FDA issues final guidance on CMC postapproval changes for biologics

Regulatory NewsRegulatory News | 21 June 2021 |  By 

The US Food and Drug Administration (FDA) on Monday issued a final guidance to assist manufacturers of biological products in determining which types of changes to their products should be submitted in an annual report and which will require a prior approval supplement, the highest reporting category.
The guidance contains minor changes from a draft issued in December 2017; no reporting changes were switched from the minor to major category. Licensed biological products that are within its scope include vaccines, allergenic products, cell and gene therapy products and plasma-derived products. Products not included are whole blood products and biosimilars. Also excluded are human cells, tissues and cellular and tissue-based products (HCT/Ps) regulated solely under 42 USC 264 and regulations in 21 CFR 1271. (RELATED: CMC changes for biologics: FDA offers draft guidance, Regulatory Focus 21 December 2017)
The guidance has sections on types of reporting changes, a glossary of terms and an appendix on examples of post-approval manufacturing changes and recommended reporting categories.
Changes are categorized as either major, requiring the submission of a prior approval supplement; moderate, necessitating the filing of a changes being effected in 30 days supplement (CBE-30), or minor, requiring the filing of an annual report.
The guidance covers changes in the manufacturing process, the drug substance purification process, the starting materials and the container/closure system.
Manufacturing changes should be supported by data showing comparability of the product before and after the change. Manufacturers can use “a combination of testing, validation studies, and nonclinical or clinical studies as necessary to evaluate potential effects of the change,” according to the guidance.
A firm with a robust quality risk management system and manufacturing processes can use these strengths when submitting formal or informal risk assessments to support a post-approval manufacturing change, wrote FDA. Having a risk assessment in hand that is bolstered by a strong risk management plan “can allow the FDA to conduct a more effective assessment of the impact of a change, thereby facilitating timely review and decision."
In some cases, FDA may determine that a proposed manufacturing change will fall into a different category than the applicant has proposed. Though compliance with the distribution requirements of the new category is required, the applicant may in some cases request expedited review of a PAS.
The final guidance lays out information to be included in any supplement, as well as the requirements for an annual report. An annual report requires a detailed description of and rationale for the change and a listing of product included in the requested change. Additionally, supplements should give detail about the manufacturing site; validation protocols and data; and detailed information, including data, from studies used to evaluated effects on product quality.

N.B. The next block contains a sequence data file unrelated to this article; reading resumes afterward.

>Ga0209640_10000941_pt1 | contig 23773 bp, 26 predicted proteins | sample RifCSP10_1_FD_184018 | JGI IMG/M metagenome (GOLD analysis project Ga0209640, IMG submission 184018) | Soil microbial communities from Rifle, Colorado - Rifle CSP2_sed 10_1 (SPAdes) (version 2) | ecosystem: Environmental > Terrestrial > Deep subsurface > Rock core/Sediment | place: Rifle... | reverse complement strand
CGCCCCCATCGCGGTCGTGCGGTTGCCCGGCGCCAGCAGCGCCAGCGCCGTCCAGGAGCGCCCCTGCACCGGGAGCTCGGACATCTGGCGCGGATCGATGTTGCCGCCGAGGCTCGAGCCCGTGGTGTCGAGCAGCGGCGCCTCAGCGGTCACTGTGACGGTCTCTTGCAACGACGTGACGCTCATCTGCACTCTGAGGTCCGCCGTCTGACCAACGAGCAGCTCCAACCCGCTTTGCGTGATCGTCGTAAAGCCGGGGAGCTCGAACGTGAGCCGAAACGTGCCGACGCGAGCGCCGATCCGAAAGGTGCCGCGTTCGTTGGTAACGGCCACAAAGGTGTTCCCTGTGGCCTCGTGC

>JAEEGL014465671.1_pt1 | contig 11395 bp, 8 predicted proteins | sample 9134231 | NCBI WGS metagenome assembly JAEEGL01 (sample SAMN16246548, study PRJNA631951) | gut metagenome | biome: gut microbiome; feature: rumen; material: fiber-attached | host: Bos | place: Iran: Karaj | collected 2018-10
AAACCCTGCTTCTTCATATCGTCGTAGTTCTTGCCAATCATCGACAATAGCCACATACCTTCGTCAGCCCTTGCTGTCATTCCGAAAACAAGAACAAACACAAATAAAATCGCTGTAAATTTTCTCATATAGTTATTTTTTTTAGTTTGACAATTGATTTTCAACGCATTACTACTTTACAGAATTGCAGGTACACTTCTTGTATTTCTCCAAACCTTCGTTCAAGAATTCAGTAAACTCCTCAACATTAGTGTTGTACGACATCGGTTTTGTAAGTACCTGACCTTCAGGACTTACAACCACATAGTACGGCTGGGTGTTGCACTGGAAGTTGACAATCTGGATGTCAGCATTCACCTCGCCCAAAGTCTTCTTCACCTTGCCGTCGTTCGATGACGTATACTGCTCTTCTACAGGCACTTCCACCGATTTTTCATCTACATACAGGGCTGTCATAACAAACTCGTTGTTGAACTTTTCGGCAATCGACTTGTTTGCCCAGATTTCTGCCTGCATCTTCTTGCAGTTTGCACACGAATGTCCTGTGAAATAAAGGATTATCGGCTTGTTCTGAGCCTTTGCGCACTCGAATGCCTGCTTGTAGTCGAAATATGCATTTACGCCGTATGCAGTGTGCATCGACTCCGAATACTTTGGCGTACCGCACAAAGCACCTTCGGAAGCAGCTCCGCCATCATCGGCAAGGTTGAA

The appendix includes recommended reporting categories for a number of common manufacturing changes, meant “to serve as a guide to assist applicants and the FDA to identify reportable post-approval changes and determine appropriate reporting categories,” according to the guidance. For example, a change in batch size, equipment, or growth culture requirements would require submission of a PAS; however, firms could notify FDA of minor adjustments to the volume of a fermentation step batch without other changes with an annual report.
Though FDA’s recommended reporting categories should generally be followed, firms may consult with FDA if they feel another selection would be more appropriate.
FDA said that the recommendations in the guidance “will result in a less burdensome approach for reporting changes, thereby accelerating distribution of the product made with the change. These updated recommendations are expected to promote continual improvement and innovation over the product lifecycle and minimize the risks for product shortages.”
The final guidance heeded a suggestion from the Biotechnology Industry Organization to add “intermediate” to the glossary of terms. It defines an intermediate product as “a material produced during a manufacturing process which is not the drug substance or the drug product but whose manufacture is critical to the successful production of the drug substances or the drug products. Generally, an intermediate will be quantifiable and specifications will be established to determine the successful completion of the manufacturing steps prior to continuation of the manufacturing process."
However, FDA rejected BIO’s suggestion that changes within a location should be moved from a CBE-30 change to the lower risk annual reportable category. This would include the “addition or replacement of an existing suite/room that does not affect sterility assurance or contamination/cross contamination within an approved manufacturing building.
FDA also rejected a suggestion by the Pharmaceutical Research and Manufacturers of America to expand the scope of the guidance to include recombinant proteins, therapeutic viruses, monoclonal antibodies and biosimilars of monoclonal antibodies.
FDA guidance on CMC postapproval changes
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